Nagaenthran Dharmalingam: Disabled man set to be executed in Singapore as final appeal rejected

Nagaenthran Dharmalingam: Disabled man set to be executed in Singapore as final appeal rejected

Singapore is set to execute a mentally disabled Malaysian national on Wednesday morning for smuggling drugs into the country in 2009 despite mounting pleas from across the globe to halt the death sentence.

Nagaenthran Dharmalingam, a Malaysian Indian with an IQ of 69 and other mental disorders which impact his decision-making, was sentenced to death by a court of appeal in Singapore in 2010 for smuggling 42.72 grams of heroin strapped to his thigh.

He is scheduled to be executed by the authorities despite a last-ditch effort made by his mother Panchalai Supermaniam on Tuesday that was rejected by the court. Mr Dharmalingam had already lost what was considered a final appeal last month.

“Nothing short of a reprieve from president or the prime minister can save the life of Dharmalingam now,” Malaysian lawyer N Surendran told The Independentjust hours before the execution is set to take place.

If carried out, this will be the second execution in Singapore this year after another drug trafficking convict aged 68 years was executed last month.

Mr Dharmalingam’s lawyer M Ravi confirmed the sentence on Facebook and said: “Not only Nagaenthran faces a breach of fair trial and breach of international law in Singapore executing an intellectually disabled person, it is a shame that Singapore lawyers have been cowed into fear of representing Nagaenthran.”

He added that an additional cost has been imposed on him and another lawyer who represented the Malaysian man “to punish” them for defending the convict.

Panchalai Supermaniam (centre), mother of the Malaysian national Nagaenthran Dharmalingam sentenced to death for trafficking heroin into Singapore, arrives at the Supreme Court for the final appeal in Singapore on 26 April 2022

(AFP via Getty Images)

“Immediately dismissing this motion so they can rush Nagen to the gallows at dawn tomorrow lays bare the truth about what fair trial rights and access to justice looks like in death penalty cases in Singapore, despite the Government’s repeated claims to afford those facing the death penalty full due process,” Maya Foa, director of human rights organization Reprieve, said on Tuesday.

She added that the convict’s mother had to represent herself legally in the court because of “Singaporean authorities’ relentless intimidation of lawyers who defend people facing the death penalty, further undermines its professed respect for the rule of law.”

“The hearing ended with Nagen pleading with the judges for time to speak to his family in the courtroom itself, where a slit in the glass will allow them to hold hands,” Singapore-based journalist Kirsten Han said on Twitter.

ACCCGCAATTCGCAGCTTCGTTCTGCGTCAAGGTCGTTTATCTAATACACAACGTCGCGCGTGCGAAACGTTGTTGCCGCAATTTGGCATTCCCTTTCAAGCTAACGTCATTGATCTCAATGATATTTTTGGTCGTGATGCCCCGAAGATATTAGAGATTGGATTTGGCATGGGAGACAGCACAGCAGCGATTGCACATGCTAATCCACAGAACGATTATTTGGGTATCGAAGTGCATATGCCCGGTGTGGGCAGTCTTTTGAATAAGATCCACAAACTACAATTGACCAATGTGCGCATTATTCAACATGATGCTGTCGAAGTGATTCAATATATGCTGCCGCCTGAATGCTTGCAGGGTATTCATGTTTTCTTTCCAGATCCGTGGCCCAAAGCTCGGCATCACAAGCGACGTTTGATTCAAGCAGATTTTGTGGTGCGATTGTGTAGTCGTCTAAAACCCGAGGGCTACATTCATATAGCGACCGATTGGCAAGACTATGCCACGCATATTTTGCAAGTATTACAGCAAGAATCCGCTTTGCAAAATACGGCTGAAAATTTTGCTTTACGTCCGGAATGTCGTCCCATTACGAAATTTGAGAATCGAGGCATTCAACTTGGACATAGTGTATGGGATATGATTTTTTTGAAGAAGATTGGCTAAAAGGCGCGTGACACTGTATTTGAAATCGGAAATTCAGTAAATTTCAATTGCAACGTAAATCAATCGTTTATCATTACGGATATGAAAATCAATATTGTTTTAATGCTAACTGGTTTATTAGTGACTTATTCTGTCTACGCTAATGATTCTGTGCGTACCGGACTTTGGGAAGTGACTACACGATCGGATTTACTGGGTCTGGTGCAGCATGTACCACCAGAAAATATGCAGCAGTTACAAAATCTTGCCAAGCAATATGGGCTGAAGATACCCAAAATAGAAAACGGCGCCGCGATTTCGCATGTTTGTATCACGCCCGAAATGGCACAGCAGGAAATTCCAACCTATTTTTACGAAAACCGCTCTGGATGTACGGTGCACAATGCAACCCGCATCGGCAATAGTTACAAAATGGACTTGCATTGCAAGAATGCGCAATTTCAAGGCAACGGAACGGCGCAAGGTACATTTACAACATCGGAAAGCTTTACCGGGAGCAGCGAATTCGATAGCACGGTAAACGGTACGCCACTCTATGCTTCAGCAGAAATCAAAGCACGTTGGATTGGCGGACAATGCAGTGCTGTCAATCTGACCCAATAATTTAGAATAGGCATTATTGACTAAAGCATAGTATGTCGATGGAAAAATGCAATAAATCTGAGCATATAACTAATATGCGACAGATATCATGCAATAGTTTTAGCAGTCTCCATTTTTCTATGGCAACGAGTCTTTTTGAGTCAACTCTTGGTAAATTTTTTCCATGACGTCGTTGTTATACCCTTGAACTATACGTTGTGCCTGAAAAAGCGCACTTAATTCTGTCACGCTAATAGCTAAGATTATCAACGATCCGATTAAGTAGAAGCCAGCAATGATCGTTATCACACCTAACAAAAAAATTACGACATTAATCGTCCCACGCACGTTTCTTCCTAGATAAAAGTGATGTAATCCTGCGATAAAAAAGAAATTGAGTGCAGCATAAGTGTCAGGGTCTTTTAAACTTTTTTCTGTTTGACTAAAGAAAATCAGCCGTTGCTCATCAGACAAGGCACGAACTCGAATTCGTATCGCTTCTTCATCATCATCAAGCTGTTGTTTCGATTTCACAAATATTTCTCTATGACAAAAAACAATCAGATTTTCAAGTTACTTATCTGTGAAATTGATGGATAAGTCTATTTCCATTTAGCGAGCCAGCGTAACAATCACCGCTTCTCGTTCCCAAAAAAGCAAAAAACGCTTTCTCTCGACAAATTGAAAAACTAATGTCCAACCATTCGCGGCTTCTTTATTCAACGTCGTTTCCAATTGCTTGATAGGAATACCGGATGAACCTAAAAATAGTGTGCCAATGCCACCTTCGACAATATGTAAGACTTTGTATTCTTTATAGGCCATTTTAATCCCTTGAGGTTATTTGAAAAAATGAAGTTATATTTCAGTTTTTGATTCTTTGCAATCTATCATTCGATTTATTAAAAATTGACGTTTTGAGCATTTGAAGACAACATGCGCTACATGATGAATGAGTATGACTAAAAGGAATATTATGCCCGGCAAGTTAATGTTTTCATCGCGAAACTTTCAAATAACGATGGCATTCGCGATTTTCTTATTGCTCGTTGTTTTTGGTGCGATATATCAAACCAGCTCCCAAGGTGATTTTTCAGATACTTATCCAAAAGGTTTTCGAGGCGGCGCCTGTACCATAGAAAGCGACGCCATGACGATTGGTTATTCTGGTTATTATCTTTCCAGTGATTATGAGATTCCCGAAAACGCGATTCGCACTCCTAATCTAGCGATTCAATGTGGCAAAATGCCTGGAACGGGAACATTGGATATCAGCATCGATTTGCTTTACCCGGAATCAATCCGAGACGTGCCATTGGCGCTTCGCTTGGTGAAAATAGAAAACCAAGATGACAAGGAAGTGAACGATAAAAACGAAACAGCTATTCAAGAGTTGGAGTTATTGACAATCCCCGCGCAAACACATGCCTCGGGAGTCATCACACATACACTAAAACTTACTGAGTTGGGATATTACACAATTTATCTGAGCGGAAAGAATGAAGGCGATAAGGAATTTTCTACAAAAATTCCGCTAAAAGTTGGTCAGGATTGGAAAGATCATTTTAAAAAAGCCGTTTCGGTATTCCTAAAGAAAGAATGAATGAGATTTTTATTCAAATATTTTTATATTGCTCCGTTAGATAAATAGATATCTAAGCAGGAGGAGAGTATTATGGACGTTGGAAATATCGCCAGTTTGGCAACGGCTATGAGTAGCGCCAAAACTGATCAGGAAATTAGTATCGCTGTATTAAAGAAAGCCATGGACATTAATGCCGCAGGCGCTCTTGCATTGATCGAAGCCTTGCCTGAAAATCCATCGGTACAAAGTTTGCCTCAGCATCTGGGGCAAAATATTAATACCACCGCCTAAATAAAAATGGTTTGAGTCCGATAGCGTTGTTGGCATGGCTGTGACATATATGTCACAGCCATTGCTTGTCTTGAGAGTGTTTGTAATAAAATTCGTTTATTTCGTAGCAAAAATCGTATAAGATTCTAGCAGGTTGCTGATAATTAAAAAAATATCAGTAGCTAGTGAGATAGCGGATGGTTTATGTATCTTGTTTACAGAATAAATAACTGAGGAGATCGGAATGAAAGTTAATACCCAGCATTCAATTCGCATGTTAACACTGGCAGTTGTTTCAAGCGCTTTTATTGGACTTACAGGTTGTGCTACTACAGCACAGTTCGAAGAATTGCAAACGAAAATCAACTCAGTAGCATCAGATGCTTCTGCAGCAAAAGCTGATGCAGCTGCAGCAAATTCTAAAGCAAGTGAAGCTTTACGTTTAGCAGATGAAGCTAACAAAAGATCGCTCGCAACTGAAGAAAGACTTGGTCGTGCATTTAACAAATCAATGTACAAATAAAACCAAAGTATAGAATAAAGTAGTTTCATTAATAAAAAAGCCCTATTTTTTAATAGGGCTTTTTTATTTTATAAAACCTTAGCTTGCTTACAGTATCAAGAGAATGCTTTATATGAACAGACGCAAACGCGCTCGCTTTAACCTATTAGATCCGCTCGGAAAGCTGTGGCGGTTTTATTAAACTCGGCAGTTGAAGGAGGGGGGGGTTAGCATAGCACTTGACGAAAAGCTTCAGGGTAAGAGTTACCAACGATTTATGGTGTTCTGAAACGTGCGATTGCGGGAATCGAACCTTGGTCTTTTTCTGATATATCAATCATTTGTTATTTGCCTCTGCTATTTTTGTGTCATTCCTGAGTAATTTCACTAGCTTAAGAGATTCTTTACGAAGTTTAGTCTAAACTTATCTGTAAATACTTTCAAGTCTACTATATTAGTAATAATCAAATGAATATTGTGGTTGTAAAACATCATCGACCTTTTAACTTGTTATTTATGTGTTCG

“His [Dharmalingam] family were allowed to touch him in the courtroom for awhile, then have 2 hours with him in the basement of the Supreme Court building – where they will be separated by glass,” she said on Twitter.

Lawyers and activists in southeast Asia have thrown their weight behind the case, seeking a lesser punishment instead of capital punishment, stating that it violates the convict’s right to relief as he suffers from a mental disability.

“Nagaenthran’s final appeal was just dismissed in appealing circumstances. His mother’s pleas to be allowed to appoint a lawyer were ignored by the court,” Mr Surendran said on Twitter.

He added that the verdict in the case was “given without hearing from Nagaen’s side at all”, and called it an “utter and barbaric disregard of rule of law.”

Lawmakers and prominent personalities across the world have rallied for clemency for the man, stating that the Asian country is obligated to protect Mr Dharmalingam’s right to life under the UN Convention on the Rights of Persons with Disabilities, which was ratified by Singapore in 2013.

Singapore, however, maintains a zero-tolerance towards drug-related offenses and regards them as the “most serious crime”. The government says the death penalty is a deterrent against drug trafficking and that most of its citizens support capital punishment.

Last week, British billionaire Richard Branson, actor-broadcaster Stephen Fry, disability-rights activist Timothy Shriver and several UN experts reiterated their appeal for mercy for Mr Dharmalingam to Singapore’s president Halimah Yacob and PM Lee Hsien Loong.

“Please spare the life of Nagaenthran Dharmalingam, a young Malaysian man who has been living with an intellectual disability on death row in Singapore for more than a decade,” Mr Fry urged in a joint video statement released on Friday.

“He has been living with an intellectual disability as defined under international human rights law,” he said, adding that the Malaysian’s mental state has worsened during his imprisonment and that he did not deserve to die.

Appealing to the country’s authorities, Mr Branson said: “Singapore has always led from the front when it comes to the rights of people with disabilities and championing their inclusion in society.”

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